Daufuskie Island is a barrier island at the southernmost tip of South Carolina, located between the world famous golf mecca of Hilton Head Island, SC and historic Savannah, GA. The island is five miles long and 2.5 miles wide and accessible only by boat. While Daufuskie provides a secluded, beautiful coastal setting with golf courses and luxurious resorts, its true treasure is the enduring history and preservation of its diverse heritage.
Native Indians first inhabited Daufuskie Island until the 16th century when European explorers arrived. The name, “Daufuskie”, is derived from an Indian word meaning “land with a point”. The tip of the island, Bloody Point, got its name following three violent encounters between the Europeans and the Indians along the shore during the Indian War of 1715. Visitors enjoy combing the beaches and land searching for Indian artifacts such as arrowheads and pottery. During the Revolutionary War, most Daufuskie islanders were British loyalists while neighboring Hilton Head islanders were patriots. Prior to the Civil War in 1861, Daufuskie Island was comprised of eleven plantations – Bloody Point, Benjie’s Point, Cooper River, Eigleberger, Haig’s Point, Mary Dunn, Maryfield, Melrose, Oak Ridge, Piney Islands, and Webb Tract – it is now divided among four private communities and the outlying historic district.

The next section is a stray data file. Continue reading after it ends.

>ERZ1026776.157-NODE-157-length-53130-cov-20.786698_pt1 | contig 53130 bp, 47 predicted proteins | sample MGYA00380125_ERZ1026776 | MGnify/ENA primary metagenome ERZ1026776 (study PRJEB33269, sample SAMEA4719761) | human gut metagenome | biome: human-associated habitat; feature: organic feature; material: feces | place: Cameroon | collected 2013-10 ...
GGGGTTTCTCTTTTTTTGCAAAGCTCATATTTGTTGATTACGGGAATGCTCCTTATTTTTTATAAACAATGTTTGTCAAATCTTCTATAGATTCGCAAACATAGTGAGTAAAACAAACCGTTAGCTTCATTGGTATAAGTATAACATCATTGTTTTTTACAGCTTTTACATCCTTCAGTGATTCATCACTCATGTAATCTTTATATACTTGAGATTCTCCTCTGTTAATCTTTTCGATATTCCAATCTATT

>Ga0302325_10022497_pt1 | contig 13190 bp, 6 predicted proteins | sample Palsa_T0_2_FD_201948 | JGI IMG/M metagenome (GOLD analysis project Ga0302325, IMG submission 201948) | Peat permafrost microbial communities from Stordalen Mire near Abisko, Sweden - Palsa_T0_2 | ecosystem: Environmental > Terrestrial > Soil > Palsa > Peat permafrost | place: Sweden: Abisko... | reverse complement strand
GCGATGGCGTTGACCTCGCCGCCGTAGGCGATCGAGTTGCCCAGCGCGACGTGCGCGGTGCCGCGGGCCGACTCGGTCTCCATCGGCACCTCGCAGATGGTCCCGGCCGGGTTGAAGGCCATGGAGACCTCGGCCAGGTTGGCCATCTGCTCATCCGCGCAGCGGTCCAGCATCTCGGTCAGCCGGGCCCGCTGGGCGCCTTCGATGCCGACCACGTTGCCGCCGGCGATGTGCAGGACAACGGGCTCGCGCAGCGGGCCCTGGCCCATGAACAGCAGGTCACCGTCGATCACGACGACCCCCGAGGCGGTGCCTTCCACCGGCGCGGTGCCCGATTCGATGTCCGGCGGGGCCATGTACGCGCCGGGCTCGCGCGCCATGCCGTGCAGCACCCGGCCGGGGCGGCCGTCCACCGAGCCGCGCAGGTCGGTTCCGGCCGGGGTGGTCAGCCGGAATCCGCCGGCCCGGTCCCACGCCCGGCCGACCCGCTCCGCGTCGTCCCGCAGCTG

The modern revitalization of Daufuskie began in the 1980’s as three of the largest pieces of property on the island, the plantations of Haig’s Point (now known as Haig Point), Melrose, and Bloody Point were developed into residential and resort golf communities attracting high-end buyers. While visitors are initially enchanted with the beauty of Daufuskie, its rich history is what continues to captivate tourists and residents alike. Each of the developments has been carefully planned to highlight the heritage of the island, and their investors and members continue to prioritize the preservation and improvement of the ecology, the native islanders, and the historical significance of Daufuskie.
2011, The Palmetto Trust developed the Daufuskie Endangered Place Program to restore many of the original Gullah homes on the island and allows visitors to rent the homes in order to experience what life may have been like for the Gullah people. Tourism is thriving once again on Daufuskie, both in the private club communities and throughout the historic district. The recent development of a marina, restaurants, galleries, artisan studios, tour businesses, and even a new rum distillery, not only mean economic prosperity but also preserve and highlight the identity, character and heritage of Daufuskie.